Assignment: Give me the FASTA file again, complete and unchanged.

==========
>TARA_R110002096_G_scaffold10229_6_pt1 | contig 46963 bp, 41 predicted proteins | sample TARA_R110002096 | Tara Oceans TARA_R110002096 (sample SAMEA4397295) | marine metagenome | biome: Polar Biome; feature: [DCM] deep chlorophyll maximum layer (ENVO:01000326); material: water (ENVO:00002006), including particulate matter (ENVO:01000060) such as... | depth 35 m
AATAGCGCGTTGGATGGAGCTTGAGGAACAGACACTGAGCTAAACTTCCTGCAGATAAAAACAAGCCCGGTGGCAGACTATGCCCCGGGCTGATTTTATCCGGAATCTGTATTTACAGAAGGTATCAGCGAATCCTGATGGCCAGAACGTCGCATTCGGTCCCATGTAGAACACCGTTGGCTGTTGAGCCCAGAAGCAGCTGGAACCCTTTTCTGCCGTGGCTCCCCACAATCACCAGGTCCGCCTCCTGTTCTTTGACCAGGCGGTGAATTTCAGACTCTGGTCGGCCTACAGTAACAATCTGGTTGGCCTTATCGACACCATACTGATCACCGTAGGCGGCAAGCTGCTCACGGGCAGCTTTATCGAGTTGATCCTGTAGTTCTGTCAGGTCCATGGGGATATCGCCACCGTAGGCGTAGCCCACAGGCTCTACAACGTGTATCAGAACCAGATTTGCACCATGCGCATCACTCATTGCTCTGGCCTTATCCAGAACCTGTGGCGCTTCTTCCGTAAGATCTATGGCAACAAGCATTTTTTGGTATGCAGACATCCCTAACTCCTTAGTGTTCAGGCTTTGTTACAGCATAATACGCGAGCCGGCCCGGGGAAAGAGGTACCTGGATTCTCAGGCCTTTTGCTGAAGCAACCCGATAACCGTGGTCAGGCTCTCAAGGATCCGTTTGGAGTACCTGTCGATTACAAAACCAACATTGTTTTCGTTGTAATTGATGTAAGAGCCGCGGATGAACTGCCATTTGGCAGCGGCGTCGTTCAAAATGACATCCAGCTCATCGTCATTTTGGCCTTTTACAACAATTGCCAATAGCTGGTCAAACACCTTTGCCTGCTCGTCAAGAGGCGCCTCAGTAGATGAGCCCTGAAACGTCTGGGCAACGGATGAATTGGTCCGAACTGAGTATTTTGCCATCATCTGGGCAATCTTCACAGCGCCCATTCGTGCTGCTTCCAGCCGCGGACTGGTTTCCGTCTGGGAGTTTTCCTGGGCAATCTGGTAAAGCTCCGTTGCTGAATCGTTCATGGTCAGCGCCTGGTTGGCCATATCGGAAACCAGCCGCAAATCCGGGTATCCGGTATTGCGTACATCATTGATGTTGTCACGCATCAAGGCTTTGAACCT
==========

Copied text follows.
>TARA_R110002096_G_scaffold10229_6_pt1 | contig 46963 bp, 41 predicted proteins | sample TARA_R110002096 | Tara Oceans TARA_R110002096 (sample SAMEA4397295) | marine metagenome | biome: Polar Biome; feature: [DCM] deep chlorophyll maximum layer (ENVO:01000326); material: water (ENVO:00002006), including particulate matter (ENVO:01000060) such as... | depth 35 m
AATAGCGCGTTGGATGGAGCTTGAGGAACAGACACTGAGCTAAACTTCCTGCAGATAAAAACAAGCCCGGTGGCAGACTATGCCCCGGGCTGATTTTATCCGGAATCTGTATTTACAGAAGGTATCAGCGAATCCTGATGGCCAGAACGTCGCATTCGGTCCCATGTAGAACACCGTTGGCTGTTGAGCCCAGAAGCAGCTGGAACCCTTTTCTGCCGTGGCTCCCCACAATCACCAGGTCCGCCTCCTGTTCTTTGACCAGGCGGTGAATTTCAGACTCTGGTCGGCCTACAGTAACAATCTGGTTGGCCTTATCGACACCATACTGATCACCGTAGGCGGCAAGCTGCTCACGGGCAGCTTTATCGAGTTGATCCTGTAGTTCTGTCAGGTCCATGGGGATATCGCCACCGTAGGCGTAGCCCACAGGCTCTACAACGTGTATCAGAACCAGATTTGCACCATGCGCATCACTCATTGCTCTGGCCTTATCCAGAACCTGTGGCGCTTCTTCCGTAAGATCTATGGCAACAAGCATTTTTTGGTATGCAGACATCCCTAACTCCTTAGTGTTCAGGCTTTGTTACAGCATAATACGCGAGCCGGCCCGGGGAAAGAGGTACCTGGATTCTCAGGCCTTTTGCTGAAGCAACCCGATAACCGTGGTCAGGCTCTCAAGGATCCGTTTGGAGTACCTGTCGATTACAAAACCAACATTGTTTTCGTTGTAATTGATGTAAGAGCCGCGGATGAACTGCCATTTGGCAGCGGCGTCGTTCAAAATGACATCCAGCTCATCGTCATTTTGGCCTTTTACAACAATTGCCAATAGCTGGTCAAACACCTTTGCCTGCTCGTCAAGAGGCGCCTCAGTAGATGAGCCCTGAAACGTCTGGGCAACGGATGAATTGGTCCGAACTGAGTATTTTGCCATCATCTGGGCAATCTTCACAGCGCCCATTCGTGCTGCTTCCAGCCGCGGACTGGTTTCCGTCTGGGAGTTTTCCTGGGCAATCTGGTAAAGCTCCGTTGCTGAATCGTTCATGGTCAGCGCCTGGTTGGCCATATCGGAAACCAGCCGCAAATCCGGGTATCCGGTATTGCGTACATCATTGATGTTGTCACGCATCAAGGCTTTGAACCT